The billboard on Interstate 95, with its azure sea and sugar-colored sand, could have been an ad for any of the myriad tropical destinations hoping to woo travelers abroad.
But the tagline might be surprising to some: Haiti, Live the Experience.
The billboard, which was erected in August by the Haitian government, is the latest salvo in what the country’s tourism officials and hospitality industry say is a battle to rebrand a country known more for political unrest and natural disasters than its historical landmarks and natural beauty.
The I-95 billboard has since been removed, but others will soon appear not only in Haitian enclaves, but places like Miami’s South Beach — a nod to the savvy and well-heeled travelers Haiti hopes to someday attract.
“We can’t keep seeing the negative; we have to start somewhere,” said Guy Francois, Haiti’s vice consul to Miami. “We just need to bring awareness to the country. We need to get the pride back.”
The focus on attracting travelers comes as Haiti’s Ministry of Tourism embarks on an ambitious worldwide pitch, traveling to tourism fairs in Latin America and Europe and whizzing a global tourism czar along on a helicopter tour.
But some industry experts, as well as some Haitians in the diaspora, say pitching Haiti as a generically tropical destination ignores more marketable traits unique to Haiti.
“If they sell beaches, sun and palm trees, they’re going to lose,” said Bruce Turkel, a Miami-based marketing expert who has worked as a brand consultant for Puerto Rico. “There are plenty of audiences that will go to Haiti happily, like adventure travelers and cultural tourists, whether they’re interested in music or art. That’s what Haiti needs to concentrate on.”
Haiti must compete with its next-door-neighbor, the Dominican Republic, which has perfected the all-inclusive resort package complete with beaches and day excursions. In 2011, Dominican Republic travel and tourism supported 170,000 jobs, according to the World Travel and Tourism Council.
By comparison, the tourism trade in Haiti provides about 10,000 jobs, according to Haiti’s Ministry of Tourism.
Some entrepreneurs are pinning their hopes on adventure travel, a potentially lucrative market that taps travelers who may be more forgiving of the country’s famously rough roads and dicey infrastructure.
Philip Kiracofe, founder of marketing agency Travelcology, said Haiti is the ideal location for adventure tourism with its endless mountains and remote rural routes.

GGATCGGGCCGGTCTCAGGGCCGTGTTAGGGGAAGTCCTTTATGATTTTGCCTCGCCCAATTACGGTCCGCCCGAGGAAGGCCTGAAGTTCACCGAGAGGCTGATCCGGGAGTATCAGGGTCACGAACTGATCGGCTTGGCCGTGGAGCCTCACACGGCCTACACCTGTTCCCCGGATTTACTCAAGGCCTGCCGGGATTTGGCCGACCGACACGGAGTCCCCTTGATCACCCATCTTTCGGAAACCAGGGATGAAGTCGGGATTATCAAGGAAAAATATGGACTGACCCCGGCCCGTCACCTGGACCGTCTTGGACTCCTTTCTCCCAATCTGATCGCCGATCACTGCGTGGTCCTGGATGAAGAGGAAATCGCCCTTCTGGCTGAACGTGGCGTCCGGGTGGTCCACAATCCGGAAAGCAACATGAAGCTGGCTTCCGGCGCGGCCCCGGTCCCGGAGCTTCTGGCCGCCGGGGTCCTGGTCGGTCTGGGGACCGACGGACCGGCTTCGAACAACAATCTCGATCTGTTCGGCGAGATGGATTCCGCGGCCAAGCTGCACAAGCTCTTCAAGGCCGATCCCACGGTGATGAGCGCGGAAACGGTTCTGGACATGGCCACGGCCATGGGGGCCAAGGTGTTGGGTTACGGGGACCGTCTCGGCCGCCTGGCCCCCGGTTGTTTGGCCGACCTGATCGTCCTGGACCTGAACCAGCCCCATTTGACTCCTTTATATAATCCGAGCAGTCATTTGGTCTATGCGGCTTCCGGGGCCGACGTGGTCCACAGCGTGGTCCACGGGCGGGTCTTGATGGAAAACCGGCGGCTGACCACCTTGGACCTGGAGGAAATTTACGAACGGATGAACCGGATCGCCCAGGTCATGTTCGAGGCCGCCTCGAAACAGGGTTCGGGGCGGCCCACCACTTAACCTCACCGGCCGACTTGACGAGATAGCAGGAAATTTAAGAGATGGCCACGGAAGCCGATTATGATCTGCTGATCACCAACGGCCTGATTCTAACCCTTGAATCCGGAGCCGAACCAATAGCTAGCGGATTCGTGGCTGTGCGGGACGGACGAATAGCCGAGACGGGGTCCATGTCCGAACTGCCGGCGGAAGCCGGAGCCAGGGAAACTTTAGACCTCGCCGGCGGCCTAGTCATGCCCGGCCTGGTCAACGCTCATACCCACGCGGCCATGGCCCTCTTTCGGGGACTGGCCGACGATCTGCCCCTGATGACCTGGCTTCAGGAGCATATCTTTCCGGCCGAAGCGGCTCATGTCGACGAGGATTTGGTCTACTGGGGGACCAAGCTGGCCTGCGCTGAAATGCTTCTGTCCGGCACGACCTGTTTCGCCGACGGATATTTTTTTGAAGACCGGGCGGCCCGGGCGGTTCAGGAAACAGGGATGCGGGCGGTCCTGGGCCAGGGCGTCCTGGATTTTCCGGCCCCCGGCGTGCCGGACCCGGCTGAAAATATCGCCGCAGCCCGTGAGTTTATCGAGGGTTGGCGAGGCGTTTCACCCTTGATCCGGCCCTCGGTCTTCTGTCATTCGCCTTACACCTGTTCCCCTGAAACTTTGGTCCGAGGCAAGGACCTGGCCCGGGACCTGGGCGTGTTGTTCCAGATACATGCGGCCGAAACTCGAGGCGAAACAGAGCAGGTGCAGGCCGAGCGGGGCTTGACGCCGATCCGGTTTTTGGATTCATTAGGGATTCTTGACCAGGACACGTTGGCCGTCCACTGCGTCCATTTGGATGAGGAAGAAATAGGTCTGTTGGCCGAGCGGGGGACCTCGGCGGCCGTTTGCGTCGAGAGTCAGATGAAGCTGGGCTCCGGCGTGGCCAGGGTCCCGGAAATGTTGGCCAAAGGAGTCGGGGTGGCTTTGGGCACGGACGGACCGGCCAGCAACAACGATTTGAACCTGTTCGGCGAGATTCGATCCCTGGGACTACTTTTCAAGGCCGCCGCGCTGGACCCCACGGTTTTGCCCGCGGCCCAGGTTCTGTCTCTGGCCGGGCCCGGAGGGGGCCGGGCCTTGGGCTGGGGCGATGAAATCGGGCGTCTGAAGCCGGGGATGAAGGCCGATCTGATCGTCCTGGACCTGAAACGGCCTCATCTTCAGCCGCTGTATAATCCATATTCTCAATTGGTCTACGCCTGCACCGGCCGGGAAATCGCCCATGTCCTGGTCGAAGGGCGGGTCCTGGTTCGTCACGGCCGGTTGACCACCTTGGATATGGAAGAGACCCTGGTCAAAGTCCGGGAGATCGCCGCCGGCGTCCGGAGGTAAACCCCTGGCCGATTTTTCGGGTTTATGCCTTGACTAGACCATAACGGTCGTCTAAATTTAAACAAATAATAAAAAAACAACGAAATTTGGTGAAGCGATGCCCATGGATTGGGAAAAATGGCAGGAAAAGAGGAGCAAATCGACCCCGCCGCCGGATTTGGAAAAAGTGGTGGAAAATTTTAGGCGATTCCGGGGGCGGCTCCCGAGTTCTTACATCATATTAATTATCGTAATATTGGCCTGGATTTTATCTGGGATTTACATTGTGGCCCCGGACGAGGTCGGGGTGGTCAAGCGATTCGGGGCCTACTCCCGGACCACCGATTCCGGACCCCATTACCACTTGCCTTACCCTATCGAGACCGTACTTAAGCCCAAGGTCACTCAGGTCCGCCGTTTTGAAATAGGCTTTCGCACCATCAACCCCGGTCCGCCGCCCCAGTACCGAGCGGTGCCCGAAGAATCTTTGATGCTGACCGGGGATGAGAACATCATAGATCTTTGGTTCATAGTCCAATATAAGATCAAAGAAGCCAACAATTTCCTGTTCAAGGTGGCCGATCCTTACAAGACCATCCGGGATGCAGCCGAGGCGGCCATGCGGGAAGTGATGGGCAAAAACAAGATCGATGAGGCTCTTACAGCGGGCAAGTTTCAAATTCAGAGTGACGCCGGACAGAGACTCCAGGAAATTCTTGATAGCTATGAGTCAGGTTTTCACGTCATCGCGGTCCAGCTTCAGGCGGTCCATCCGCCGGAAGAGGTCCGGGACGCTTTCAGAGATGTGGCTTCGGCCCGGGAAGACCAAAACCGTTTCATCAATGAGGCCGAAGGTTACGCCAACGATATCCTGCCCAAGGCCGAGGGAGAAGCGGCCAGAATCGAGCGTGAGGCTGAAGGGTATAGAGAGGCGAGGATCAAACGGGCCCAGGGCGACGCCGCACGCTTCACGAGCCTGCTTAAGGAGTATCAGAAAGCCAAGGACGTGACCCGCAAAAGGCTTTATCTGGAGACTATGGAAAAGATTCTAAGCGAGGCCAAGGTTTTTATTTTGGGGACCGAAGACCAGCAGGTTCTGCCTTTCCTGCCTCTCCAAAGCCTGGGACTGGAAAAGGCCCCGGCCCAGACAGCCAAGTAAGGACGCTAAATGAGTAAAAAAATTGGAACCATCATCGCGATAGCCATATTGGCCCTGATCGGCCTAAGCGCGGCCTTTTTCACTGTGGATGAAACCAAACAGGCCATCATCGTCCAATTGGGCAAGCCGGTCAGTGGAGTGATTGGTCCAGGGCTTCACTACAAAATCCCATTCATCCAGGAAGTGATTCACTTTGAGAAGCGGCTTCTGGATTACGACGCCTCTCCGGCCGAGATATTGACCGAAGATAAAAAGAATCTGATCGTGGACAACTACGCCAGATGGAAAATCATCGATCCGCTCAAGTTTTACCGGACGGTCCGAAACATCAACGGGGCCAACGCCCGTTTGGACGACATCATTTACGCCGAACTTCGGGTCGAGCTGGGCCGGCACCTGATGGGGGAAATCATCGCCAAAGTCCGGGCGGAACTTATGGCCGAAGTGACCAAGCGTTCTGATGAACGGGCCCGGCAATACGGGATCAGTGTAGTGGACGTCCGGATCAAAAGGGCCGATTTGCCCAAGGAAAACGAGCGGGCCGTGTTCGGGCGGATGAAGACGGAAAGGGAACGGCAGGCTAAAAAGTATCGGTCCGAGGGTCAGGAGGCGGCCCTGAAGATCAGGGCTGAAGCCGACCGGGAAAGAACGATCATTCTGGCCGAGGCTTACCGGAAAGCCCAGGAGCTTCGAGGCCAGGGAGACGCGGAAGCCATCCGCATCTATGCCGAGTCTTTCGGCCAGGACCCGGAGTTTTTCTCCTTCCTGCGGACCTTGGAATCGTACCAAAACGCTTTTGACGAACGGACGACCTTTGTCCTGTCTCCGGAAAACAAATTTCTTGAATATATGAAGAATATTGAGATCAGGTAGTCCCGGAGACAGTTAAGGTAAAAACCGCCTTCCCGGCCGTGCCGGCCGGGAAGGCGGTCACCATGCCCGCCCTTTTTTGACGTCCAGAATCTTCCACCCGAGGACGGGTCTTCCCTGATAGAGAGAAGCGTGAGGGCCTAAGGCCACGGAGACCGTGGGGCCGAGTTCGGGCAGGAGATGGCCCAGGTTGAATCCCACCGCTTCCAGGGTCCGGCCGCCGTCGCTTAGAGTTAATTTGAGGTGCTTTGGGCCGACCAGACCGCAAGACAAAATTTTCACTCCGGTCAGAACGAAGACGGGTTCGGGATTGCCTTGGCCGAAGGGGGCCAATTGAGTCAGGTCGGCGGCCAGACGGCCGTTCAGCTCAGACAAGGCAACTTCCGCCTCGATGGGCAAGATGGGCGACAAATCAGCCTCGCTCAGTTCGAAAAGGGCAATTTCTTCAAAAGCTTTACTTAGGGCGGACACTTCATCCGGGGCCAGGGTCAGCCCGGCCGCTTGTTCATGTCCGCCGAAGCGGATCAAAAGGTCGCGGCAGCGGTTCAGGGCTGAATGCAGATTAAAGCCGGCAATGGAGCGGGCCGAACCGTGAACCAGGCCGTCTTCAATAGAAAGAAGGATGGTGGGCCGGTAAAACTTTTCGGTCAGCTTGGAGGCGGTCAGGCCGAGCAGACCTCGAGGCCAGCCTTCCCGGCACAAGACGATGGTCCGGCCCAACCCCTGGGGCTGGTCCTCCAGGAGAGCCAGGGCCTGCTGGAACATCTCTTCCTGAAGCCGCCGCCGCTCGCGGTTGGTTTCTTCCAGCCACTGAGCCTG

Kiracofe launched Mountain Bike Ayiti Project, to promote sustainable adventure tourism. The group plans to host its first race in January from Port-au-Prince to Jacmel.
“Slowly, the word is spreading out: ‘Hey, it’s not as bad as you think,’ ” Kiracofe said. “Haiti is pristine in many ways.”
As Haiti builds on its infrastructure to better accommodate leisure tourists, experts say it is the Haitian community abroad that will be most patient in the nascent stage of the tourism movement. The country suffers from regular power outages, shoddy roads and unpredictable politics.
“Of course the political situation is always a mess, but the people need to see that the country is not only what they see on the news after a disaster,” said Nancy Roc, a Haitian journalist based in Canada, who recently released a French-language travel e-book highlighting Haiti’s must-see locales and culture.
“Haiti is not Port-au-Prince,” she said of the nation’s capital, which was hard hit by the 2010 earthquake.
Still, Port-au-Prince is where the focus on new hotel rooms has been in recent years as the Occidental’s Royal Oasis and Best Western hotels, within walking distance of each other in Petionville, prepare to open next month; and the family-owned Karibe and Kinam hotels recently announced expansions.
Haiti’s image has suffered for decades. In 1982, the Center for Disease Control listed Haitians as a high-risk group for HIV/AIDS. Two years later, they removed Haitians from the list, but lasting damage had been done. Throughout the 1990’s political unrest and coups dominated headlines internationally. And in recent years, hurricanes and the 2010 earthquake have left cities in ruins and hundreds of thousands homeless.
The push to reshape how people think about Haiti is not unprecedented. Some Caribbean countries like Jamaica have also battled damaging perceptions, but nevertheless emerged as tourism strongholds largely because of effective marketing.
The “Come Back to Jamaica” campaign of the 1980s spurred Jamaica’s weakening tourism economy.
Many travelers may point out that they’ve already been to Haiti: Royal Caribbean ferries thousands of tourists a year to beachfront Labadie — which the cruise line calls Labadee and leases from the Haitian government.
While Royal Caribbean has been credited for bolstering the Haitian economy with a $10 “head tax” per passenger, tourists who visit don’t see much of Haiti beyond the fenced-in beach attraction.